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Saturday, April 02, 2005

Pope John Paul II, 1920-2005

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The Holy Father, Pope John Paul II has died at the age of 84, after an extended illness. The pope passed away Saturday evening in his Vatican apartment, surrounded by close aides. During his youth, then-Karol Wojtyla was a top student and athlete. Later, as the Third Reich swept through Eastern Europe, the young man resisted the imposition of Nazi culture by participating in an underground theater company, writing plays and composing poetry. Wojtyla pursed his religious studies despite ongoing arrests of seminarians by the German occupation. After his ordination to the priesthood in 1946, Wojtyla became a parish priest and a professor of ethics and theology. In 1958 he was named the auxiliary bishop of Krakow. In 1963, Pope Paul VI elevated Wojtyla to archbishop of that diocese. Four years later, he became a cardinal. In 1978, Wojtyla participated in the conclave that elected Albino Luciani Pope John Paul I. After only 33 days in office, Pope John Paul I died. On October 16, 1978, Wojtyla was elected pope, becoming the first non-Italian to serve as bishop of Rome in nearly 500 years. The pope did not have a coronation and eschewed the Papal Tiara, preferring instead to emphasize serving his flock. But his reach didn't end at the boundaries of the Catholic world. He traveled to England and knelt in prayer with the Archbishop of Canterbury. He conferred with Orthodox leaders in Romania, marking the visit to an Orthodox country in nearly a millennium. In 2002, he visited the mostly Muslim nation of Azerbaijan, home to only 120 Catholics. All told, John Paul II was the most-traveled pontiff in Church history, having visited more countries than all his predecessors combined. Among those journeys was his 2000 trip to Israel, part of his efforts to reach across the Jewish-Christian divide:

... [D]uring a visit to Yad Vashem, the Pope said, ''As bishop of Rome and successor of the Apostle Peter, I assure the Jewish people that the Catholic Church, motivated by the Gospel law of truth and love, and by no political considerations, is deeply saddened by the hatred, acts of persecution and displays of anti-Semitism directed against the Jews by Christians at any time and in any place.'' He also met with Holocaust survivors, including several from Wadowice, his own home town in Poland and impressed Israelis with the warmth he showed toward them.
During his 26-year pontificate, the Holy Father was a staunch defender of traditional Church teachings. A landmark encyclical, Evangelium Vitae (The Gospel of Life), reaffirmed official Catholic opposition to abortion, euthanasia and capital punishment:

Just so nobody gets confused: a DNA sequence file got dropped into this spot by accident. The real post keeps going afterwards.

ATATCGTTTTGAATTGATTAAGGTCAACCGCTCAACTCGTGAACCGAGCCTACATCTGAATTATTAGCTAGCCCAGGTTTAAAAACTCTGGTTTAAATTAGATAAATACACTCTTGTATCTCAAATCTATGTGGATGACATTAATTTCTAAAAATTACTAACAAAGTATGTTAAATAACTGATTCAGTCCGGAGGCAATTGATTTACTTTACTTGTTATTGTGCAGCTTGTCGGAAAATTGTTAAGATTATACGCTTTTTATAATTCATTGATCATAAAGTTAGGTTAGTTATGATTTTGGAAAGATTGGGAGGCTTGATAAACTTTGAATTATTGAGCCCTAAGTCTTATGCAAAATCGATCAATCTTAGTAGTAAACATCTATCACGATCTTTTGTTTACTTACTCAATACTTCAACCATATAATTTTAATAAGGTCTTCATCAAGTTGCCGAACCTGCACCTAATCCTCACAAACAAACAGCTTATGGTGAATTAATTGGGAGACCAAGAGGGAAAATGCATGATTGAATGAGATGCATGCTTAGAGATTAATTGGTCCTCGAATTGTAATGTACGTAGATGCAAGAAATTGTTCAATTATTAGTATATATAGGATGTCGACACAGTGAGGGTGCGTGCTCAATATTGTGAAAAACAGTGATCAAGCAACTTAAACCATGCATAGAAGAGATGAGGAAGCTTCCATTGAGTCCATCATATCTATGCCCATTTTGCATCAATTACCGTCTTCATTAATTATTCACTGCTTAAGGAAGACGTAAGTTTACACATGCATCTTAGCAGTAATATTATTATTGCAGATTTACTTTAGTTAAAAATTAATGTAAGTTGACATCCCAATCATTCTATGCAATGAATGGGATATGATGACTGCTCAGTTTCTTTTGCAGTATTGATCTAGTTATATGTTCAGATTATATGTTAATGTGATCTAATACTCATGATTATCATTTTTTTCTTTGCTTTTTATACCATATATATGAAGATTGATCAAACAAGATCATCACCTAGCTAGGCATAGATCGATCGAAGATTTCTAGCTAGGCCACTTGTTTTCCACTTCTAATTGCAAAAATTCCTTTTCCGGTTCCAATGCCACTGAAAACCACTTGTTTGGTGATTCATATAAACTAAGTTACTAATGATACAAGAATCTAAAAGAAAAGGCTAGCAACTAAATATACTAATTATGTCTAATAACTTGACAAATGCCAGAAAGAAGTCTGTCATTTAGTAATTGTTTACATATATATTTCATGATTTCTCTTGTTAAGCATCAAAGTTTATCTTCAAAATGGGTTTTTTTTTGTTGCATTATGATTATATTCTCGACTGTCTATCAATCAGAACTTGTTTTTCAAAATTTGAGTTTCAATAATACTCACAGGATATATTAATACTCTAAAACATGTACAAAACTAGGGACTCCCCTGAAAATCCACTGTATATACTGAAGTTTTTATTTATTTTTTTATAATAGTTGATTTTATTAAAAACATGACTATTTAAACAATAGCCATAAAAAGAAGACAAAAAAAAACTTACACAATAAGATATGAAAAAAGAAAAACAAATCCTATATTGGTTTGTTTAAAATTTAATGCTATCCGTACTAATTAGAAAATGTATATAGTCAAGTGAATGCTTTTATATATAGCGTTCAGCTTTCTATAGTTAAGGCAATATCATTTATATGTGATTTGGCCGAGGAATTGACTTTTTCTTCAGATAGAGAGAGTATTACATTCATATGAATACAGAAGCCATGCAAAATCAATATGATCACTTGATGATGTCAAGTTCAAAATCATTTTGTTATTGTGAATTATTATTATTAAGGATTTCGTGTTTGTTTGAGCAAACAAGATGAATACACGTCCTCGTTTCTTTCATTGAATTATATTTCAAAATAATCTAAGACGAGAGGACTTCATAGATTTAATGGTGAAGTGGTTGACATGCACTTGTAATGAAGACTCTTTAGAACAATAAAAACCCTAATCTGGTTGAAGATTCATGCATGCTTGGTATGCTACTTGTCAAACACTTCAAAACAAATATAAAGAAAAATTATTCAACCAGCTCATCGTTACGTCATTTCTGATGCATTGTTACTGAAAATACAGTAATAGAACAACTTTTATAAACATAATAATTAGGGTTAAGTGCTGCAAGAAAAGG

It is the proclamation that Jesus has a unique relationship with every person, which enables us to see in every human face the face of Christ. It is the call for a "sincere gift of self" as the fullest way to realize our personal freedom. It also involves making clear all the consequences of this Gospel. These can be summed up as follows: human life, as a gift of God, is sacred and inviolable. For this reason procured abortion and euthanasia are absolutely unacceptable. Not only must human life not be taken, but it must be protected with loving concern. The meaning of life is found in giving and receiving love, and in this light human sexuality and procreation reach their true and full significance. Love also gives meaning to suffering and death; despite the mystery which surrounds them, they can become saving events. Respect for life requires that science and technology should always be at the service of man and his integral development. Society as a whole must respect, defend and promote the dignity of every human person, at every moment and in every condition of that person's life.
The pope was targeted for assassination by the Soviet Union for his support of the Polish Solidarity movement, which led to the downfall of Communism in that nation:

The leader of the Solidarity labor union movement and Poland's first freely elected post-communist president, Lech Walesa, said the pope was largely responsible for the fall of communism throughout Eastern Europe. "The pope told me: 'Do not be afraid, change the face of the globe,' " Walesa said in an interview with Poland's TVN24 channel, describing a meeting with the pontiff during his visit to Poland in 1979, a year before the largest Solidarity strike and 10 years before the fall of the Berlin Wall. "And, after that visit, the 10 or so people who were active in the anti-communist opposition expanded into 10 million people ready to protest, ready to strike, people who trusted that communism could be defeated," Walesa said.
Al-Qaeda terrorists also unsuccessfully plotted his death:
Documents found in a block of flats in Karachi, Pakistan, used as a hideout by [Khalid Sheikh] Mohammed show that he visited the Philippines on a number of occasions to finalise details for the assassination attempt. Local Islamic militants would have been used to detonate explosives while the Pope was saying Mass.

In addition to the assassination attempts, the pope was weakened in recent years due to the onslaught of Parkinson's disease, severe arthritis, and several cancer treatments. The College of Cardinals has been summoned to Rome to prepare for the Conclave that will elect the Pope's successor. Eternal rest grant unto him, O Lord, and may perpetual light shine upon him. May the souls of all the faithful departed, through the mercy of God, rest in peace.

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